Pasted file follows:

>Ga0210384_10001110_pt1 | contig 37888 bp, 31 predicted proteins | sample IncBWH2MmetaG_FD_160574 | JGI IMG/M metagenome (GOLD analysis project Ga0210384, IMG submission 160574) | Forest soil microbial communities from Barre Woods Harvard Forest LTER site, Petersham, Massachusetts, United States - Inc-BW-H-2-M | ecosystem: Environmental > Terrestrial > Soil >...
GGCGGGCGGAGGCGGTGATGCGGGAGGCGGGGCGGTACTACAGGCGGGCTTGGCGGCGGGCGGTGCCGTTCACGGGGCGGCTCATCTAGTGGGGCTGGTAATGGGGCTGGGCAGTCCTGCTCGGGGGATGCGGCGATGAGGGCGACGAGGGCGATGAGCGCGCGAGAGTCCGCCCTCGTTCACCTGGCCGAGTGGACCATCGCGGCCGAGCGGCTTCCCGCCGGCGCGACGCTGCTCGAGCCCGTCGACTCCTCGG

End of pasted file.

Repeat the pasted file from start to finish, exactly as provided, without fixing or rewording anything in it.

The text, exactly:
>Ga0210384_10001110_pt1 | contig 37888 bp, 31 predicted proteins | sample IncBWH2MmetaG_FD_160574 | JGI IMG/M metagenome (GOLD analysis project Ga0210384, IMG submission 160574) | Forest soil microbial communities from Barre Woods Harvard Forest LTER site, Petersham, Massachusetts, United States - Inc-BW-H-2-M | ecosystem: Environmental > Terrestrial > Soil >...
GGCGGGCGGAGGCGGTGATGCGGGAGGCGGGGCGGTACTACAGGCGGGCTTGGCGGCGGGCGGTGCCGTTCACGGGGCGGCTCATCTAGTGGGGCTGGTAATGGGGCTGGGCAGTCCTGCTCGGGGGATGCGGCGATGAGGGCGACGAGGGCGATGAGCGCGCGAGAGTCCGCCCTCGTTCACCTGGCCGAGTGGACCATCGCGGCCGAGCGGCTTCCCGCCGGCGCGACGCTGCTCGAGCCCGTCGACTCCTCGG